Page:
ICANN’s Board and its Governmental Advisory Committee (GAC) engaged in a preliminary discussion of trademark protections for new gTLDs on day one of their conclave in Brussels, with more intensive exploration slated for day two. The topic was scheduled for an initial thirty minutes exploration but received somewhat more time, not surprisingly given its importance and complexity.
Mark Carvell of the UK was lead spokesman for the GAC maintained that they simply wanted to return the Uniform Rapid Suspension (URS) mechanism to its original intent as a low-cost, expedited means of suspending clearly infringing domains, without introducing new concepts to the debate. (However, as ICA documented in a February 25th letter to the U.S. Department of Commerce, the GAC “scorecard” actually proposes multiple changes that were specifically recognized in the past as overreaching by trademark interests, as well as new elements that have received no prior discussion.) He noted that he had held a meeting in his office with a large number of brand owners, including BBC and Shell, all of whom complained that ICANN had not listened to them and that they had been “sidelined” ever since the Implementation Review Team (IRT) first proposed the URS.
That prompted one ICANN Board member to inquire whether ordinary end users would have found such an open door to air their views. For his part Board Chairman Peter Dengate Thrush, while noting he is an IP attorney, observed that the trademark protections in the proposed Applicant Guidebook generally, and the URS in particular, were the result of an “extensive and well-balanced process” and that “we’ll need a lot of persuading” to reopen them in any significant way. He also noted that the existing proposals incorporated the viewpoints of free speech advocates and individual end users, and were a middle ground between their concerns and those of rights holders. Likewise, Board member Rita Rodin commented that what trademark interests viewed as “dilution” had occurred as a result of the balancing operation of ICANN’s multi-stakeholder process.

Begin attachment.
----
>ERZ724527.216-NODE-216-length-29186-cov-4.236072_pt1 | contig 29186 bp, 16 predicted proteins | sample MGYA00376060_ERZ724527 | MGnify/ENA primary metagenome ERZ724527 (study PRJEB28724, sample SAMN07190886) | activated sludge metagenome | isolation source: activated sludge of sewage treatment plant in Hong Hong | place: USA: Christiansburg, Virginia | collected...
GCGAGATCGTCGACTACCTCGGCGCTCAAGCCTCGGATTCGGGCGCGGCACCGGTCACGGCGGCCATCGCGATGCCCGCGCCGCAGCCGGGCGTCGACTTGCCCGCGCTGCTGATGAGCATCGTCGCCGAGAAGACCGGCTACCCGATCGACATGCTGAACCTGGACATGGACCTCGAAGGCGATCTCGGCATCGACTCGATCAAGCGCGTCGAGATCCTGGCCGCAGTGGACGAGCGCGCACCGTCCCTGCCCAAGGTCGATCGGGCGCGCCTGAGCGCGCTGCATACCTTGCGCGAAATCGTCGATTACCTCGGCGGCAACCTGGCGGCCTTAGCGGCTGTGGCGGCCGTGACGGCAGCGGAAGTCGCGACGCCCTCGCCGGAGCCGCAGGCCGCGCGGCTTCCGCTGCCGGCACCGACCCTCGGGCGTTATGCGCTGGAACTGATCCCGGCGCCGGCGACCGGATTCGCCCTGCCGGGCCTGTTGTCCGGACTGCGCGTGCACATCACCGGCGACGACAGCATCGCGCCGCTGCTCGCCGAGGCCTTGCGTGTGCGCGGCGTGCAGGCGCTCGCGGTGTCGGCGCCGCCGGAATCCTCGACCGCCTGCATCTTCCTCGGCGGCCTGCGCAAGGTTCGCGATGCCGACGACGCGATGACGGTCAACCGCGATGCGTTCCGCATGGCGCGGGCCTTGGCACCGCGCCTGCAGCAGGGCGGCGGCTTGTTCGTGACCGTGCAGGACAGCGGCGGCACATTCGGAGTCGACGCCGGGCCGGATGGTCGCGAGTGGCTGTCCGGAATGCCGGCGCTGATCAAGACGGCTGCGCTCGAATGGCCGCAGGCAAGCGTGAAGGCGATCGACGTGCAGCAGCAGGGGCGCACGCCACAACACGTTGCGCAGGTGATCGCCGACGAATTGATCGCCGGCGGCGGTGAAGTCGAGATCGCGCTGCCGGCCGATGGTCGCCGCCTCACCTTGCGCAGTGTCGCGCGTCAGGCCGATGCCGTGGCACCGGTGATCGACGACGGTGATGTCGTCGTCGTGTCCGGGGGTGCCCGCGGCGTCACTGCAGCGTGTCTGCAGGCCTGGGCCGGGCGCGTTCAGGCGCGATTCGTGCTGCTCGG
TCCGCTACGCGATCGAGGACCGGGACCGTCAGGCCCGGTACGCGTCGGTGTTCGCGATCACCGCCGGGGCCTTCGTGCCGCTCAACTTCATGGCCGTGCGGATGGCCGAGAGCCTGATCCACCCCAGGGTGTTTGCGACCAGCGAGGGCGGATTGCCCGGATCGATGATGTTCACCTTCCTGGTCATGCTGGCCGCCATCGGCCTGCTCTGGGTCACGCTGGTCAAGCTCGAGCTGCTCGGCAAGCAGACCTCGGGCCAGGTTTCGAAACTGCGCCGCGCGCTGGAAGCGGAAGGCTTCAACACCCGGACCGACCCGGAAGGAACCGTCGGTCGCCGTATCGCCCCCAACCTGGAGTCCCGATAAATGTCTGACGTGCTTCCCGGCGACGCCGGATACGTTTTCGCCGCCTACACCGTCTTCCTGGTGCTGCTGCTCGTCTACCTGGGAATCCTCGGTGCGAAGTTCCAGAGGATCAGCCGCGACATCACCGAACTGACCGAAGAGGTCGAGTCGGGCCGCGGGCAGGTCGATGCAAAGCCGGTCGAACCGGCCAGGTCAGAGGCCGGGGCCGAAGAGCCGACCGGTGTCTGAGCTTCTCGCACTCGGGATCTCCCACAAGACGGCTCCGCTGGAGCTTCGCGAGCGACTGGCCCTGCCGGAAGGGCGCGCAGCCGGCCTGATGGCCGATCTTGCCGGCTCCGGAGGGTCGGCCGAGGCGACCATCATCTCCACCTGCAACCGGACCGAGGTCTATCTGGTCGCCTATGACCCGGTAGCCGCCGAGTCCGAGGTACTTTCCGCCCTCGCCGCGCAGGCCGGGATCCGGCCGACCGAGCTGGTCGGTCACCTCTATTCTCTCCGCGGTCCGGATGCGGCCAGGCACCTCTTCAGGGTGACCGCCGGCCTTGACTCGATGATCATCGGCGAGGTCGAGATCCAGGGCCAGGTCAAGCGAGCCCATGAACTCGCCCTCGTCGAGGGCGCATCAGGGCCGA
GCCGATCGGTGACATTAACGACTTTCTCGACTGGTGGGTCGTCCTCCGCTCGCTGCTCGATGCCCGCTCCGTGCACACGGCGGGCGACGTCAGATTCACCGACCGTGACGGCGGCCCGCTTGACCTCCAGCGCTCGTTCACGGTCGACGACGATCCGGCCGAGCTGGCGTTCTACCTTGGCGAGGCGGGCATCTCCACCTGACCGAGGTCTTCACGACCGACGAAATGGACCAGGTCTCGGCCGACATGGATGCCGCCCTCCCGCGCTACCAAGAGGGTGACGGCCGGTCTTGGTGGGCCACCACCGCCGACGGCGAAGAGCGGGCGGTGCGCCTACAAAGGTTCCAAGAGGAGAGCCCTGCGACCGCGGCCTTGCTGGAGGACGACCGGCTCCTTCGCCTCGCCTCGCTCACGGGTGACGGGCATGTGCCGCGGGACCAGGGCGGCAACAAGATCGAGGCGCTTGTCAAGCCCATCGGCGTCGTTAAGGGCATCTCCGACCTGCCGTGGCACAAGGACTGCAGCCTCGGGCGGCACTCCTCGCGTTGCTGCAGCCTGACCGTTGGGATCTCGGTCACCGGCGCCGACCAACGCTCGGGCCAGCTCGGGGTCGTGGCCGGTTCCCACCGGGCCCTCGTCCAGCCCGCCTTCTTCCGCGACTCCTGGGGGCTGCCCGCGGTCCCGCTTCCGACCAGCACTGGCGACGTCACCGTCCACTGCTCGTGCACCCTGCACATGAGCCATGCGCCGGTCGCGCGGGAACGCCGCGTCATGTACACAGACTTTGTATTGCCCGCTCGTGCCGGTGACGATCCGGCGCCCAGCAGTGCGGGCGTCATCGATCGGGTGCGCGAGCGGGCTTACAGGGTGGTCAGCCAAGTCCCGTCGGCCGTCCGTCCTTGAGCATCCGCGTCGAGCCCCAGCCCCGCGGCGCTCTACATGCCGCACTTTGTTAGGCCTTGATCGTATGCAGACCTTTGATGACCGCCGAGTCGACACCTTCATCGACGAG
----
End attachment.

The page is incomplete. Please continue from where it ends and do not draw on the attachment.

While we have not seen them, reference was made to extensive questions that the Board had provided to the GAC to try to better understand the details of its scorecard and the reasoning behind it. A far more detailed, two-hour discussion of protection of rights owners is scheduled for 11 am to 1 pm Brussels time on Tuesday, March 1 (that’s 5 am – 7 am Eastern time U.S.) – any domain investor wishing to monitor the dialogue can simply go to http://meetings.icann.org/board-gac-spring11 and click on the Adobe Connect link for both real time audio and a running transcript of the exchange. ICANN deserves significant praise for the strides it has made with this “remote participation” technology – while it’s not the same as being at the meeting room in Brussels, the sound quality is very good and it certainly provides an excellent means of tracking the debate in real time.
Again, these Brussels discussions are just that, and the formal consultation to resolve Board/GAC differences will occur on March 17th during the ICANN meeting in San Francisco. ICA remains quite concerned that any significant adoption of the GAC’s rights protection proposals would fatally undermine ICANN’s multi-stakeholder policymaking process, provide inadequate registrant protections at new gTLDs, and subvert the UDRP reform process that ICANN recently embarked upon. But we are encouraged by the remarks of Board members indicating that they have heard our concerns, and those of many others, and understand fully what’s at stake in these meetings.
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